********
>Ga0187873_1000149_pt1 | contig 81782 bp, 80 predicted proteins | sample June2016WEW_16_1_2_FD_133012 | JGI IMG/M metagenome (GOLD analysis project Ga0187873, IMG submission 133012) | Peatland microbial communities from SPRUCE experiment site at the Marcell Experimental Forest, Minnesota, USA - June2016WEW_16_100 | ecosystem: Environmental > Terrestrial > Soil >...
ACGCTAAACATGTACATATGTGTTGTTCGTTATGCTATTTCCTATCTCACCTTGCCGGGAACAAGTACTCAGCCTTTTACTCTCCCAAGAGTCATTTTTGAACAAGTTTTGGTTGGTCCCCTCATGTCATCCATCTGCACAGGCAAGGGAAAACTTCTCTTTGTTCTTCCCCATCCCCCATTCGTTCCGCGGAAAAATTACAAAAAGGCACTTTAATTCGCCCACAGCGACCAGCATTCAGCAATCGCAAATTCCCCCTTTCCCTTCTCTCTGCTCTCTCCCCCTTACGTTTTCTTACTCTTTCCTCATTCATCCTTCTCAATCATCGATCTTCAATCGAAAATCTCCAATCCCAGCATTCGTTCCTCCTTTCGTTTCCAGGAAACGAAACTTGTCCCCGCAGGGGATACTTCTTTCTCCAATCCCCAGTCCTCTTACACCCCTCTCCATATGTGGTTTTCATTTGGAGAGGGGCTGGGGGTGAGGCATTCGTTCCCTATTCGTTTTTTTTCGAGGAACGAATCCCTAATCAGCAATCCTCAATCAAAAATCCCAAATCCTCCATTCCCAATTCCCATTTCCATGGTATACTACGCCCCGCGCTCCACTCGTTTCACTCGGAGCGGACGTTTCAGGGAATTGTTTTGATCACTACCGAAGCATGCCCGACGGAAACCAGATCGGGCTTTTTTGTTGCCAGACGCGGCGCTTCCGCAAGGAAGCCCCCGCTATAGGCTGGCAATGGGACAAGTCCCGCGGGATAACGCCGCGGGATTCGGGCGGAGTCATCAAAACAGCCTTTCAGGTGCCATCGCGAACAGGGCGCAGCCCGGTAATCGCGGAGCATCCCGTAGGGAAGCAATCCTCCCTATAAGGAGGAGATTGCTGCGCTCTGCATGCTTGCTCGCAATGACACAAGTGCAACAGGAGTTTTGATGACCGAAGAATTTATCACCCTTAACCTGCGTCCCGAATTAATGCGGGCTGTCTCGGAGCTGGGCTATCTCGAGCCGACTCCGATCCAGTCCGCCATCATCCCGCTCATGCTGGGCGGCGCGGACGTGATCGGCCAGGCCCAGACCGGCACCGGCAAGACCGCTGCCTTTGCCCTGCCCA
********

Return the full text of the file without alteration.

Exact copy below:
>Ga0187873_1000149_pt1 | contig 81782 bp, 80 predicted proteins | sample June2016WEW_16_1_2_FD_133012 | JGI IMG/M metagenome (GOLD analysis project Ga0187873, IMG submission 133012) | Peatland microbial communities from SPRUCE experiment site at the Marcell Experimental Forest, Minnesota, USA - June2016WEW_16_100 | ecosystem: Environmental > Terrestrial > Soil >...
ACGCTAAACATGTACATATGTGTTGTTCGTTATGCTATTTCCTATCTCACCTTGCCGGGAACAAGTACTCAGCCTTTTACTCTCCCAAGAGTCATTTTTGAACAAGTTTTGGTTGGTCCCCTCATGTCATCCATCTGCACAGGCAAGGGAAAACTTCTCTTTGTTCTTCCCCATCCCCCATTCGTTCCGCGGAAAAATTACAAAAAGGCACTTTAATTCGCCCACAGCGACCAGCATTCAGCAATCGCAAATTCCCCCTTTCCCTTCTCTCTGCTCTCTCCCCCTTACGTTTTCTTACTCTTTCCTCATTCATCCTTCTCAATCATCGATCTTCAATCGAAAATCTCCAATCCCAGCATTCGTTCCTCCTTTCGTTTCCAGGAAACGAAACTTGTCCCCGCAGGGGATACTTCTTTCTCCAATCCCCAGTCCTCTTACACCCCTCTCCATATGTGGTTTTCATTTGGAGAGGGGCTGGGGGTGAGGCATTCGTTCCCTATTCGTTTTTTTTCGAGGAACGAATCCCTAATCAGCAATCCTCAATCAAAAATCCCAAATCCTCCATTCCCAATTCCCATTTCCATGGTATACTACGCCCCGCGCTCCACTCGTTTCACTCGGAGCGGACGTTTCAGGGAATTGTTTTGATCACTACCGAAGCATGCCCGACGGAAACCAGATCGGGCTTTTTTGTTGCCAGACGCGGCGCTTCCGCAAGGAAGCCCCCGCTATAGGCTGGCAATGGGACAAGTCCCGCGGGATAACGCCGCGGGATTCGGGCGGAGTCATCAAAACAGCCTTTCAGGTGCCATCGCGAACAGGGCGCAGCCCGGTAATCGCGGAGCATCCCGTAGGGAAGCAATCCTCCCTATAAGGAGGAGATTGCTGCGCTCTGCATGCTTGCTCGCAATGACACAAGTGCAACAGGAGTTTTGATGACCGAAGAATTTATCACCCTTAACCTGCGTCCCGAATTAATGCGGGCTGTCTCGGAGCTGGGCTATCTCGAGCCGACTCCGATCCAGTCCGCCATCATCCCGCTCATGCTGGGCGGCGCGGACGTGATCGGCCAGGCCCAGACCGGCACCGGCAAGACCGCTGCCTTTGCCCTGCCCA